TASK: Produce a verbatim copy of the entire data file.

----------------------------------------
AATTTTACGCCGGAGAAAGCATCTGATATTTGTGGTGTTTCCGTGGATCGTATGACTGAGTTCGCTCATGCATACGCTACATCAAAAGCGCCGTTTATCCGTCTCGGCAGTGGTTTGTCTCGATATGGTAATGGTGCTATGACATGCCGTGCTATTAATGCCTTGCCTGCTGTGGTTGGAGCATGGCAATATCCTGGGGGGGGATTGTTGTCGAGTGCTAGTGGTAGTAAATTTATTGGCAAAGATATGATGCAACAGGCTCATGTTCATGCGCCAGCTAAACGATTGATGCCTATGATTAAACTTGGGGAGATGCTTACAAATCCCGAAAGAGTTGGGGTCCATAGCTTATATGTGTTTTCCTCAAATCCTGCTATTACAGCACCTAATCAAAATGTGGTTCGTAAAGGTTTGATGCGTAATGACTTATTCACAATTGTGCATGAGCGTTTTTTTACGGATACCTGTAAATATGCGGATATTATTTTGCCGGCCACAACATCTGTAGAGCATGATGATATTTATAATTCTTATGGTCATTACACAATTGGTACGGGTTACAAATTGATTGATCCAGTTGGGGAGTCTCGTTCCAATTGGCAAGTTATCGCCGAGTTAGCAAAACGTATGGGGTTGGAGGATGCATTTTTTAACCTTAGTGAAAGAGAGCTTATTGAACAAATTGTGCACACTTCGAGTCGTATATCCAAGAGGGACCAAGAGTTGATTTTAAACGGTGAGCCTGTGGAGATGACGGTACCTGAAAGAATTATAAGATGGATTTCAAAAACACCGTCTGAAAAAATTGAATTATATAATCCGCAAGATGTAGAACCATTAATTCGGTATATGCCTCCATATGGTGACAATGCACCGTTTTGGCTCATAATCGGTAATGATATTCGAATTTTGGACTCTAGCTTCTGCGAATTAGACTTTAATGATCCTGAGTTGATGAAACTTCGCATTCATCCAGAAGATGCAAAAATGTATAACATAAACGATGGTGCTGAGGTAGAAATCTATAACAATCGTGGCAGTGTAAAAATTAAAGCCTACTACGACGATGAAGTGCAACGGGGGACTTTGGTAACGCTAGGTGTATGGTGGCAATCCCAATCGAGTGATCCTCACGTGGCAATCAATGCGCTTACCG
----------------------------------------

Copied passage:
AATTTTACGCCGGAGAAAGCATCTGATATTTGTGGTGTTTCCGTGGATCGTATGACTGAGTTCGCTCATGCATACGCTACATCAAAAGCGCCGTTTATCCGTCTCGGCAGTGGTTTGTCTCGATATGGTAATGGTGCTATGACATGCCGTGCTATTAATGCCTTGCCTGCTGTGGTTGGAGCATGGCAATATCCTGGGGGGGGATTGTTGTCGAGTGCTAGTGGTAGTAAATTTATTGGCAAAGATATGATGCAACAGGCTCATGTTCATGCGCCAGCTAAACGATTGATGCCTATGATTAAACTTGGGGAGATGCTTACAAATCCCGAAAGAGTTGGGGTCCATAGCTTATATGTGTTTTCCTCAAATCCTGCTATTACAGCACCTAATCAAAATGTGGTTCGTAAAGGTTTGATGCGTAATGACTTATTCACAATTGTGCATGAGCGTTTTTTTACGGATACCTGTAAATATGCGGATATTATTTTGCCGGCCACAACATCTGTAGAGCATGATGATATTTATAATTCTTATGGTCATTACACAATTGGTACGGGTTACAAATTGATTGATCCAGTTGGGGAGTCTCGTTCCAATTGGCAAGTTATCGCCGAGTTAGCAAAACGTATGGGGTTGGAGGATGCATTTTTTAACCTTAGTGAAAGAGAGCTTATTGAACAAATTGTGCACACTTCGAGTCGTATATCCAAGAGGGACCAAGAGTTGATTTTAAACGGTGAGCCTGTGGAGATGACGGTACCTGAAAGAATTATAAGATGGATTTCAAAAACACCGTCTGAAAAAATTGAATTATATAATCCGCAAGATGTAGAACCATTAATTCGGTATATGCCTCCATATGGTGACAATGCACCGTTTTGGCTCATAATCGGTAATGATATTCGAATTTTGGACTCTAGCTTCTGCGAATTAGACTTTAATGATCCTGAGTTGATGAAACTTCGCATTCATCCAGAAGATGCAAAAATGTATAACATAAACGATGGTGCTGAGGTAGAAATCTATAACAATCGTGGCAGTGTAAAAATTAAAGCCTACTACGACGATGAAGTGCAACGGGGGACTTTGGTAACGCTAGGTGTATGGTGGCAATCCCAATCGAGTGATCCTCACGTGGCAATCAATGCGCTTACCG